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by Jutta Mason
The Dufferin Grove rink house, completely rebuilt in 1993, had too many walls and not enough windows. During rink season, it was impossible for the rink staff to keep an eye on whatever foolishness might be going on in the separate, walled-off change rooms. Parents couldn’t stay warm and watch their kids out on the ice at the same time – there were no eye-level windows to the outside. (All the windows started three meters up.) The retired Italian construction workers, who had begun to use the rink house every day to play cards, were jammed in by the wall in the boys’ change room. When then-mayor Barbara Hall came to give her "bake oven opening" speech in October 1995, she had to stand in the hall.
I asked Tino, our new recreation supervisor, how can we get rid of some of these walls and make a more usable room? He said, talk to the director. I called Mario Zanetti, and he sent out a building inspector.
We showed the building inspector the two concrete-block walls we wanted to be taken out, to make one big, flexible-use room. We asked him – if these walls are removed, will the building fall down? He showed us the big steel beams holding up the roof. The interior walls were not bearing walls. They wouldn’t be hard to remove, he said, but it would be expensive. He estimated that for the City to remove the smaller wall that blocked the staff’s view into the girls’ change room (about ten feet long) would cost $6000. The bigger wall, separating the two change rooms, would cost about $10,000. I can see that it would be a good idea, he said. But you’d better get busy fundraising.
We didn’t want to use our time to have bake sales; we wanted to work with families, to get them back into the rink, dilute the youth ghetto, mix it up, bring all sorts of people together. We had a key to the building, and we’d tried to make it as nice as we could, but it was not a pleasant space to be in. Everybody told us – great idea, a clubhouse with one big community room – but taking walls out will cost money that the City doesn’t have.
We wondered how you remove a concrete block wall. One weekend a park friend came with a spike and hammer to try out a technique he had heard. If you just chip away the mortar, a construction friend had told him, you can lift the block right out and start on the next one. A few of us came over to watch. It was really easy.
So we took out the smaller wall. It took four hours for five of us. Suddenly the view into the girls’ change room had opened up. The whole place looked bigger.
When we confessed what we’d done, there was some finger-wagging at City Hall. But at the same time we had the impression that the city staff got a bit of a laugh. The story spread. Everyone knew that the change made sense, but no one had thought there was a way to make it happen.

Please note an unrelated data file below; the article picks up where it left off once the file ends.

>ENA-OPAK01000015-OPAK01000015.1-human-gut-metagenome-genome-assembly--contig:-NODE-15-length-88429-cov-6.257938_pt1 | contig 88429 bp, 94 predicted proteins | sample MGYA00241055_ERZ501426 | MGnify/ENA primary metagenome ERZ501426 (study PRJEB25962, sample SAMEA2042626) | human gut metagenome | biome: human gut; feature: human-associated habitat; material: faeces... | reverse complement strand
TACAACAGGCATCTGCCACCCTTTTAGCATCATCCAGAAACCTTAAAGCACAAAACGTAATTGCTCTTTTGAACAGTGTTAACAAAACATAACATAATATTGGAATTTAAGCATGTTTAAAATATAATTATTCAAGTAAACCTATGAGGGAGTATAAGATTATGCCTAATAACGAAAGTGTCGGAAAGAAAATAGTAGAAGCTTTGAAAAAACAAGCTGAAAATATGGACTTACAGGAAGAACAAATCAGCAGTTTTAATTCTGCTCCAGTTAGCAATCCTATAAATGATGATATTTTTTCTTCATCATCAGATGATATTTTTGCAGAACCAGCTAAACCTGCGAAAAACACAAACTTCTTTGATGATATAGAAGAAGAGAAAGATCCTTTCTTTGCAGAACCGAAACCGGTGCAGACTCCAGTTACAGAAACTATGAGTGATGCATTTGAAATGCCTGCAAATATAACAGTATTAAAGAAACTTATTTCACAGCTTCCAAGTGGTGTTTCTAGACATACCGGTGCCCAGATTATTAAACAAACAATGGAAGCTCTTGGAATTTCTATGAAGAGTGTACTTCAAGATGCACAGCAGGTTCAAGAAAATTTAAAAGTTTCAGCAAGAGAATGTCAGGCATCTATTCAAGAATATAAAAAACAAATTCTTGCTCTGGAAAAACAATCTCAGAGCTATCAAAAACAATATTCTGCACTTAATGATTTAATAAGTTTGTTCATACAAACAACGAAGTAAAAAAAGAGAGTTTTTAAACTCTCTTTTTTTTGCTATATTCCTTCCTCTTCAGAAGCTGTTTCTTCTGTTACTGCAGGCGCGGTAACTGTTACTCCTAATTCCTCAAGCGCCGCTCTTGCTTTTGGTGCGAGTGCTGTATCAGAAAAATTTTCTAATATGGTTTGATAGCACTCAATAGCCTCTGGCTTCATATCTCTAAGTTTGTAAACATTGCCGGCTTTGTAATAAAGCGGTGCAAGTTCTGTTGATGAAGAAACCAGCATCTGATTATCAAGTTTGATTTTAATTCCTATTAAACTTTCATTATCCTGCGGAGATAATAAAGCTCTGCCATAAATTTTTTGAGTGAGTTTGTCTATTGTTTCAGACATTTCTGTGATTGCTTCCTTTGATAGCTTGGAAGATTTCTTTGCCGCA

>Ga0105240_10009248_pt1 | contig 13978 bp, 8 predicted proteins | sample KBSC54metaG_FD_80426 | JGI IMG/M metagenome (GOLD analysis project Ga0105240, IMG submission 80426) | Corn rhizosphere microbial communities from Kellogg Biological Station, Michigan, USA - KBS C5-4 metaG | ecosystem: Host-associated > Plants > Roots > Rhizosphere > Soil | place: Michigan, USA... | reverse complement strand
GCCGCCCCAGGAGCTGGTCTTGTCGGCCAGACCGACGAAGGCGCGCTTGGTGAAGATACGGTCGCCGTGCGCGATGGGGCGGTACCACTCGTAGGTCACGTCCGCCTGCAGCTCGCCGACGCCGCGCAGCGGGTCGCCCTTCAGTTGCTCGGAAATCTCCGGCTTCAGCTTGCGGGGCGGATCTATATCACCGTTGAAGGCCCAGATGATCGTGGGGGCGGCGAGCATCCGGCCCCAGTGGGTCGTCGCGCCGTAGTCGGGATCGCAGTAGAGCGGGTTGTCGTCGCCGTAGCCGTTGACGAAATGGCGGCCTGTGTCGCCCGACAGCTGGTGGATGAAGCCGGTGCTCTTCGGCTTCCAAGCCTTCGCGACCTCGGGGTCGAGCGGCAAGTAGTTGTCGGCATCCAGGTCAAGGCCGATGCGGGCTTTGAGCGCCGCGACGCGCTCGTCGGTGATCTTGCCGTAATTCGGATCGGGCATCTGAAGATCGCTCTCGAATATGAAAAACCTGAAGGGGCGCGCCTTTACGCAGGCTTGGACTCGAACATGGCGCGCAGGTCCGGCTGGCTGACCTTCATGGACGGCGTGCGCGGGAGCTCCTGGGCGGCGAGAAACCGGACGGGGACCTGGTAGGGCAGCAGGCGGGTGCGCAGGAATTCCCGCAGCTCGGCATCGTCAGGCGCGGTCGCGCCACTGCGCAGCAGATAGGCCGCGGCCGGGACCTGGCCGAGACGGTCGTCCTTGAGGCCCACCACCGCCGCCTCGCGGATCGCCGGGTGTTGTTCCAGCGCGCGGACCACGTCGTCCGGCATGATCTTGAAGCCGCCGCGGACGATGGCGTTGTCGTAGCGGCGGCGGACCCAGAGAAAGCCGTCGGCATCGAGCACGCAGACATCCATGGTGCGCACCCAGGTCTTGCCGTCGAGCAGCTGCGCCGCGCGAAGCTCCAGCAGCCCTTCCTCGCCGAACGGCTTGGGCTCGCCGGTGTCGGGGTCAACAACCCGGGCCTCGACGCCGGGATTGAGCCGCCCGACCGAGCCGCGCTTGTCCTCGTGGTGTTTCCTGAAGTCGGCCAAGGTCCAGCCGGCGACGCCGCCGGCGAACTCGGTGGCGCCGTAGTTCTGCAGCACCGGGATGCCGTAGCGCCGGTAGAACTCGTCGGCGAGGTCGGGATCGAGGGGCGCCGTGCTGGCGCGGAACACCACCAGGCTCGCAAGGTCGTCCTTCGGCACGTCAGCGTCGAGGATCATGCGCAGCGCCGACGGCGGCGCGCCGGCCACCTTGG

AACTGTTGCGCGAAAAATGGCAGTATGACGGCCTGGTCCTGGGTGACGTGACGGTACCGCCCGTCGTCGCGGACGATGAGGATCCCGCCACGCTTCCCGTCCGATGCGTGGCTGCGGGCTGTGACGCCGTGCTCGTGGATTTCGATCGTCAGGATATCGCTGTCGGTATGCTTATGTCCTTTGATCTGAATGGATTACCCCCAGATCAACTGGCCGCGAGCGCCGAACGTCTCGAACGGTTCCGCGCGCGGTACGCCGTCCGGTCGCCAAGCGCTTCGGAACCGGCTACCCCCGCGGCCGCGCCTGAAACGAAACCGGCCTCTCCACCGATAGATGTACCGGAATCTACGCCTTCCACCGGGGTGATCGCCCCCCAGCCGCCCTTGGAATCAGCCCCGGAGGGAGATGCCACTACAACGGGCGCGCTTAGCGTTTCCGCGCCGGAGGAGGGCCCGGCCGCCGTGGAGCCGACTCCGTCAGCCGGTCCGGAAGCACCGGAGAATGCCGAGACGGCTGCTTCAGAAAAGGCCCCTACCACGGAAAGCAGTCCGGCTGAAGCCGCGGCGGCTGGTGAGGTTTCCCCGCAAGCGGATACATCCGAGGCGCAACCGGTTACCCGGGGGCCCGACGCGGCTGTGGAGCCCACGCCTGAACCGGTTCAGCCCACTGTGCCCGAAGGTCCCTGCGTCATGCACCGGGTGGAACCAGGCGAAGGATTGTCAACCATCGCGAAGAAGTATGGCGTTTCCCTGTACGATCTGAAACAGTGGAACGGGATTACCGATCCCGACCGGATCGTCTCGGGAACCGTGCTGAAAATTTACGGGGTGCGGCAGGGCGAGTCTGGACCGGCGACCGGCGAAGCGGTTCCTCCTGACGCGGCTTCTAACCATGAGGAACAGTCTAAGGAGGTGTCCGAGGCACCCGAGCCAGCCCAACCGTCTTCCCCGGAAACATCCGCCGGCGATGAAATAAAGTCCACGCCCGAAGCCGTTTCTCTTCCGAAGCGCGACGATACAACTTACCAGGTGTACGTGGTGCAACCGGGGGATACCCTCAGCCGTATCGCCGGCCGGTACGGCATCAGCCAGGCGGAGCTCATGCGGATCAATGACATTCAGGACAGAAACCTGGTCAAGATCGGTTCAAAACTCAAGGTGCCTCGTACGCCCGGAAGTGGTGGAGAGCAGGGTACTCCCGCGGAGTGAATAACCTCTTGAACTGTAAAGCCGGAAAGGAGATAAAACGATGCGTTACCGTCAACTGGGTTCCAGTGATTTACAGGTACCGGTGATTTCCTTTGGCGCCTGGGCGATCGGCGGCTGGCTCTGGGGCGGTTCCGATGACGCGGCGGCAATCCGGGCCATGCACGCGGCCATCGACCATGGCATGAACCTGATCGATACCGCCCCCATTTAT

The city sent in a carpenter to fix the edges where the wall had been removed. Then we asked for an interior window in the staff office, facing the change room, so that the staff could see what was going on in there. That window was put in by a city crew, without any mention of the cost. We called our city councillor, Mario Silva, to come out and have a look. We asked him, would he be willing to get his Council colleagues to approve money to put four eye-level windows into the rink house, two in each room, so people could see out, and parents could watch their kids out on the ice? And could they be windows that opened, so the building could get some air circulation in the summer? He said, I’ll see what I can do.
He came through for us. The city hired two window installers and they had it all done in two days – four windows, each with a quarter section that opened. Suddenly the outside world reappeared, in this formerly sealed-off concrete capsule which had looked so much like a prison holding-cell. The windows were so useful that we knew we had to go the next step. One Saturday morning in October, ten park friends came to the rink with gloves and overalls and dismantled the middle wall separating the two change rooms. It took longer than the first time, to loosen and take down all those blocks – almost 12 hours – but as the wall got lower and lower and the window on the other side of the wall came into view, it was a thrill to see the red leaves of the maple tree outside. Finally, the rink house was one good room, allowing a community clubhouse.
Over the next several years, a few more changes were made, piece by piece as they were needed or as money came available. The window openings were too small to let in much air, so we used the final $700 Dufferin Mall donation to get a carpenter to replace one of the windows with casements. The grandmother of a little skater donated a Maytag stove, so the rink house began smelling like cookies baking instead of only stale hockey bags. In 1996 the City gave us a “Food and Hunger Action” grant to convert the office, and the slop room across the entry hall, into two halves of a community kitchen. The same year, we sent the Maytree Foundation an old photo from the 1930’s, showing a woodstove in a general store with people gathered around it: would the Foundation be willing to fund a woodstove for the rink house? To our delight, they were willing. When it was installed, the city paid for a little wrought iron fence around it, for safety. The fence had an extra bar for drying wet mittens, used countless times since then.